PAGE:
In this succinct text, Jonathan D. Rosen and Hanna Samir Kassab explore the linkage between weak institutions and government policies designed to combat drug trafficking, organized crime, and violence in Latin America.
Using quantitative analysis to examine criminal violence and publicly available survey data from the Latin American Public Opinion Project (LAPOP) to conduct regression analysis, individual case studies on Colombia, Mexico, El Salvador, and Nicaragua highlight the major challenges that governments face and how they have responded to various security issues. Rosen and Kassab later turn their attention to the role of external criminal actors in the region and offer policy recommendations and lessons learned. Questions explored include:
- What are the major trends in organized crime in this country?
- How has organized crime evolved over time?
- Who are the major criminal actors?
- How has state fragility contributed to organized crime and violence (and vice versa)?
- What has been the government’s response to drug trafficking and organized crime?
- Have such policies contributed to violence?
Crime, Violence and the State in Latin America is suitable to both undergraduate and graduate courses in criminal justice, international relations, political science, comparative politics, international political economy, organized crime, drug trafficking, and violence.
Table of Contents
1. Introduction and Theoretical Approach
4. El Salvador and Nicaragua: Comparing Regime Type
5. External Actors and Power Vacuums
Jonathan D. Rosen is Assistant Professor of Criminal Justice at Holy Family University, USA. His research interests include drug trafficking, organized crime, and violence.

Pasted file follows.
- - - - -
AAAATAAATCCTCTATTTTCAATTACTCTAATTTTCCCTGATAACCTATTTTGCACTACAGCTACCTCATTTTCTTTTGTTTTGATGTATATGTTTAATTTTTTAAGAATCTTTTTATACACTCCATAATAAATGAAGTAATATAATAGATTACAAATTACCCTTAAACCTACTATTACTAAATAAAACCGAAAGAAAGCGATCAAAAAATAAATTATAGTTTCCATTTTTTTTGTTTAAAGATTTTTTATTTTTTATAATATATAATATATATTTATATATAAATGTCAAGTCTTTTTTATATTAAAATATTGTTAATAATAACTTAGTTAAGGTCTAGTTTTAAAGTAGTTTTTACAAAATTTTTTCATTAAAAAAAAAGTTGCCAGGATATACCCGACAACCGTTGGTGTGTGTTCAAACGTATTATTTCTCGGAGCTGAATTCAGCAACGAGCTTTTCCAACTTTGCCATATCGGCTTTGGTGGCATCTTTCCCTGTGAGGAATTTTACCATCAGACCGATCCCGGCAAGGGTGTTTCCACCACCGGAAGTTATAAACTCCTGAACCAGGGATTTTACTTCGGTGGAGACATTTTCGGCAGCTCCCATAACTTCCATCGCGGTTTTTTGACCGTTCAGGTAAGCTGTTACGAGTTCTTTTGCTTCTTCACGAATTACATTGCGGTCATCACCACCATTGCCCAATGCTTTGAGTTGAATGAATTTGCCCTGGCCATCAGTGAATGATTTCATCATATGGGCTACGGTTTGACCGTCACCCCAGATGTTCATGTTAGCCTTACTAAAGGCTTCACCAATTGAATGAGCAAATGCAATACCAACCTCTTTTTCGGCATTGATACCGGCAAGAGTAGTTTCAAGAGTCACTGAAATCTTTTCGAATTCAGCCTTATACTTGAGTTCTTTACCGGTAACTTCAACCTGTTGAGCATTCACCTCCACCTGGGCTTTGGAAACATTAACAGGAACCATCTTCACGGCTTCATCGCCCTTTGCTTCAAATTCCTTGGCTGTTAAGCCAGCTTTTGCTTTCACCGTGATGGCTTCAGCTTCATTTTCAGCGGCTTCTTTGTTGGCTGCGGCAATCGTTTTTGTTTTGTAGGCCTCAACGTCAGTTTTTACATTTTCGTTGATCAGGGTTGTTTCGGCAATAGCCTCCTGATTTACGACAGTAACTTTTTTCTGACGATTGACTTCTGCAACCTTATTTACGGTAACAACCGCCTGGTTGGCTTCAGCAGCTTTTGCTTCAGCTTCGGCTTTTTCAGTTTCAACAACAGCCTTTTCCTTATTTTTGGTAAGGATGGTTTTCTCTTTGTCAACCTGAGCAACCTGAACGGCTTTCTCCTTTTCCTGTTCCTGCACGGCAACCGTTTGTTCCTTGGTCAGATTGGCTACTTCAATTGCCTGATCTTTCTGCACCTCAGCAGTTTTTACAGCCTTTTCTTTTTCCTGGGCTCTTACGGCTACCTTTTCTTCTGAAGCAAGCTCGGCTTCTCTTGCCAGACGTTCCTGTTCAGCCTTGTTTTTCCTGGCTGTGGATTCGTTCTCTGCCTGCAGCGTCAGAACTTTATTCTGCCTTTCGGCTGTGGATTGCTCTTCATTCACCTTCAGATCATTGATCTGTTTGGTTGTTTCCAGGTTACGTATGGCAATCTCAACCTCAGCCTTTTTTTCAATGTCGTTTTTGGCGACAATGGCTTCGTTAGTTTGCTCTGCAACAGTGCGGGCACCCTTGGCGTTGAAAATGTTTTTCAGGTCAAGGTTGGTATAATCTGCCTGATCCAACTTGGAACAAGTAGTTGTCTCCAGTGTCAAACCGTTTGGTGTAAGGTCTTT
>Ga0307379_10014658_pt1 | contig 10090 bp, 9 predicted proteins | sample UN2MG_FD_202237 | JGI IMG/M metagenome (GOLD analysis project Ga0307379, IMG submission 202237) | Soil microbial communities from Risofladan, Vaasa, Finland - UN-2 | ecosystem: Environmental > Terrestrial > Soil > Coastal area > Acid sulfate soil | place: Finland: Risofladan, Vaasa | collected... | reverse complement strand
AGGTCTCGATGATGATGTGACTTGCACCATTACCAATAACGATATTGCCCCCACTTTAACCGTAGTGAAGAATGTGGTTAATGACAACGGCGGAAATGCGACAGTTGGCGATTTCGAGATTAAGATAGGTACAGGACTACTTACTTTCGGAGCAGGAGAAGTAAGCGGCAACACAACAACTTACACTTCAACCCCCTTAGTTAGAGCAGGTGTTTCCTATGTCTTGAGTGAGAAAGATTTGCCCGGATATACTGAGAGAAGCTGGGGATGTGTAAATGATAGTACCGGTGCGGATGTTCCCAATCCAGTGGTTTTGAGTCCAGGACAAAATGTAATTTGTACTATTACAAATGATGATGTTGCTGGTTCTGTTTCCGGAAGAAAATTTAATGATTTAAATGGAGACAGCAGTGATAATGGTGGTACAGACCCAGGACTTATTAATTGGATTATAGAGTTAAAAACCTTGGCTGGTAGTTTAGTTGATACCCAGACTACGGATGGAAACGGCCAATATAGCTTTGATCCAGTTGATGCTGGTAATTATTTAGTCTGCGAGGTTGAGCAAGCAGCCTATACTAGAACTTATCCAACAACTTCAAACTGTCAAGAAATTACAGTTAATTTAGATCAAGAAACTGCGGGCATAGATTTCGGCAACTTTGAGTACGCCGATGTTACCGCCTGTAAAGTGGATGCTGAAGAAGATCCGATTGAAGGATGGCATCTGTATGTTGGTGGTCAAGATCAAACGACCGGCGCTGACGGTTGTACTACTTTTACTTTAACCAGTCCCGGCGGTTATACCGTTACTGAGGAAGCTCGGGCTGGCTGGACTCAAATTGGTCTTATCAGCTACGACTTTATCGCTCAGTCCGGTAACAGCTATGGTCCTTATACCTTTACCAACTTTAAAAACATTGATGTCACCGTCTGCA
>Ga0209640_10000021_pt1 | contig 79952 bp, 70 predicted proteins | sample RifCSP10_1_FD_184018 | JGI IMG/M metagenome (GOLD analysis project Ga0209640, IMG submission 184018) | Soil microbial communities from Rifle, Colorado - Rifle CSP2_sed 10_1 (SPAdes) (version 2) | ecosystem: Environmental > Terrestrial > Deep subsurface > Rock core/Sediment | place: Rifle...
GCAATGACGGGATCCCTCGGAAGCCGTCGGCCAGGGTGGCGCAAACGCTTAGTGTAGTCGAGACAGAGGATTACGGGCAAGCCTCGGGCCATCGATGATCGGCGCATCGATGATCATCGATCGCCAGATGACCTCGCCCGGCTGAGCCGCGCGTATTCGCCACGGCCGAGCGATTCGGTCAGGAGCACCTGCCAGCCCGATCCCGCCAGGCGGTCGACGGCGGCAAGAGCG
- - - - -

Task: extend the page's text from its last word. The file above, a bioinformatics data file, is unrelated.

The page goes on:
Hanna Samir Kassab is Teaching Assistant Professor at East Carolina University, USA. His research interests include war, terrorism, and organized crime.
'Rosen and Kasaab’s Crime, Violence, and the State in Latin America is essential reading for anyone who wants to understand how criminal organizations flourish in the power vacuums present in fragile states. Beyond merely illustrating how corruption impedes development in individual states, the authors demonstrate how the spread of illicit networks threaten regional security as well. It’s a cogent, timely study that will benefit practitioners and undergraduates alike.'
Christine J. Wade, Professor of Political Science and International Studies at Washington College
"Rosen and Kassab prove again they are the go to authors when it comes to understanding the connections between organized crime, illicit markets, violence and weak states. Crime, Violence, and the State in Latin America represents another masterful treatise on the salient issues that shape the developing world today. Rosen and Kassab link power, organized crime and weak institutions into a sophisticated and methodologically rigorous framework that explains the mechanism by which illicit non-state actors challenge state authority. Through well researched case studies Rosen and Kassab help to further our understanding of the consequences that crime and violence have on institutionalization and democratization in the developing world. This volume is a must read for anyone interested in the intersection of crime, violence and the development of state power.'
Orlando J. Pérez, Dean of the School of Liberal Arts and Sciences and Professor of Political Science, University of North Texas at Dallas